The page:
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    School Prep: Book Substitution

    July 18, 2013 by Brandy Vencel

    It seems like every year I discover that I’ve accidentally read one of the literature selections aloud before its assigned time. I do try to be careful, but I forget what is assigned and what is free reading and the result is the need to substitute another book. This year, The Hobbit is assigned as literature in Term Two for my Year Six student. I read that book aloud to him when he was four, and by the time he was six or seven he was reading it over and over and over. He’s probably read it twenty times at least.

    All of this is to say that I would never, ever try and change his relationship with that book by asking him to narrate it. That relationship of his? It’s of the private kind.

    Besides, with a child who is a vigorous reader, I consider my job to expand his reading, not go over ground he’s sure to cover on his own.

    With that said, I wanted a replacement that “felt” right–I wanted that sense of timelessness and adventure, that feeling of magic.

    This is a hard requirement if you’re also looking for high literary quality! There is a reason why Tolkien still reigns supreme in this genre.

    And, yes, E-Age-Eleven has also read the Lord of the Rings trilogy numerous times, so that was out as well.

    After discussing my dilemma with a couple trusted friends, I’ve decided on this:

    He loved Sir Nigel when I read it aloud a few years ago, and he’s read it a few times since, so he’s ready for this book. It’s assigned as a free read for Year Seven, so I know it meets the literary test. It does have that more ancient feel–though not much in the way of magic. In all, I think it’s the best solution for my dilemma.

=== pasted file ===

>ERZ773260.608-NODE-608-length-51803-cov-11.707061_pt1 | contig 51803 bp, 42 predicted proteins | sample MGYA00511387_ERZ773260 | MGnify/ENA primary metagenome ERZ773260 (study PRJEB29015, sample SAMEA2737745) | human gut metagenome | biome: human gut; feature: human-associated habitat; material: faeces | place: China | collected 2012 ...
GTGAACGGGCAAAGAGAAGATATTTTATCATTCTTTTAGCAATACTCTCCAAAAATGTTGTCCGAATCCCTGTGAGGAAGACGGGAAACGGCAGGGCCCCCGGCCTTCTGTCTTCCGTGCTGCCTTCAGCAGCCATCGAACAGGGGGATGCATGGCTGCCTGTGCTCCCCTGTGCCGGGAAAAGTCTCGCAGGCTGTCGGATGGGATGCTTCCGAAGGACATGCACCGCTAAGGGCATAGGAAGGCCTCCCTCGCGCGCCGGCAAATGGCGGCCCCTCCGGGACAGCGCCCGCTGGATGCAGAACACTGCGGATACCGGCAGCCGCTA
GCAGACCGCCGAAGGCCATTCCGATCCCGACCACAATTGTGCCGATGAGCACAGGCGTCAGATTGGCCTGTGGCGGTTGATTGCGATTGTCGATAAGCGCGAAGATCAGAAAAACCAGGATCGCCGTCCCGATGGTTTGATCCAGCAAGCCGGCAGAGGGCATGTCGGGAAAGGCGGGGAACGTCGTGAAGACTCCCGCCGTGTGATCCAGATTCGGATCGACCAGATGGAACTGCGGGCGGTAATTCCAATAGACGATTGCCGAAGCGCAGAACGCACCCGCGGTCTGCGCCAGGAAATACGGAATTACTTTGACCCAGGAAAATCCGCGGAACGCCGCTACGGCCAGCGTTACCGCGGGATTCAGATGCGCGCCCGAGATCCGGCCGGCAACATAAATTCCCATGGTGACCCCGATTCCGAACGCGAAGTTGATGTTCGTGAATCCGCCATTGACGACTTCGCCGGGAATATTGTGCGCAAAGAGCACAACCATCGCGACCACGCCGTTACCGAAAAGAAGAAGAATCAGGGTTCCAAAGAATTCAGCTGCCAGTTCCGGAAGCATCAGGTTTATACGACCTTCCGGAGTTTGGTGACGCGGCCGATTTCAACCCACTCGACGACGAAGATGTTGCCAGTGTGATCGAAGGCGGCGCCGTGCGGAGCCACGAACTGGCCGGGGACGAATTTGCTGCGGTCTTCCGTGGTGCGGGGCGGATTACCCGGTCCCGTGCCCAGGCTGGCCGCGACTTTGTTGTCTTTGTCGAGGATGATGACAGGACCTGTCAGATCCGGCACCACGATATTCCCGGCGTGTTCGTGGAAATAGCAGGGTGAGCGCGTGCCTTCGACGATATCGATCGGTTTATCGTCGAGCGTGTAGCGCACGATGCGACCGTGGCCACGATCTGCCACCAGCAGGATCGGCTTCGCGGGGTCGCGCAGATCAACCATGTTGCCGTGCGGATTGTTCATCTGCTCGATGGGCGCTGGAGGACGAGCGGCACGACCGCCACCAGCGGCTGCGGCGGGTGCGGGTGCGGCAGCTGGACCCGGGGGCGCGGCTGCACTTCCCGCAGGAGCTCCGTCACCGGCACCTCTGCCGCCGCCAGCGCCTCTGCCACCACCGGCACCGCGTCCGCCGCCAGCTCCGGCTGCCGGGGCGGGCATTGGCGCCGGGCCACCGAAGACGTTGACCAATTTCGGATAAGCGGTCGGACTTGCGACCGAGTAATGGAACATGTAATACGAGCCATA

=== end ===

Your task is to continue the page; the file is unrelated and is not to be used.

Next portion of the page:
With my other children, I’m saving The Hobbit, of course, but for this child, I think Sir Arthur Conan Doyle will serve nicely.

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  • Reply Lisa August 20, 2013 at 7:20 pm

    I love the respect you have for your child’s fabulous relationship with the Hobbit! I also enjoyed your post about different books for different children. I found you via Jeanne at A Peaceful Day. Great blog!

  • Reply Silvia July 21, 2013 at 9:35 pm

    Brandy, shoot me an email. You won Longitude!

    • Reply Brandy Vencel July 22, 2013 at 4:51 pm

      Yay! Wow–leave the internet for a few days, and look what happens! Thanks, Silvia. I’ll email you now. 🙂

  • Reply walking July 19, 2013 at 11:00 am

    I have to do book substitution for Pamela too because of her unique needs (making huge strides in her autism and aphasia). The good news is that the road is paved for me to plan curriculum for a school! I’m keeping in mind we have students doing Year 2 and Year 4 who have never narrated living books. It is going to be an exciting year!

    • Reply Brandy Vencel July 19, 2013 at 2:29 pm

      I am so excited about your school! I hope you are able to keep blogging through this busy first year…I really want to hear about your progress.

  • Reply Brandy Vencel July 18, 2013 at 11:07 pm

    That does make it tricky! I think I will have that problem more and more as the years go on. One year at a time, though…it is all I can think about!

  • Reply sara July 18, 2013 at 7:08 pm

    What a nice looking book! My problem is that until very late this year, my oldest still needed me to read his books to him and my youngers have all sat in on them. So, NOTHING will be absolutely new to them. So much for narrating after a single reading. Thankfully, he’s reading fluently (and voraciously!) since just before we began summer break so at least the older grades will remain a surprise.

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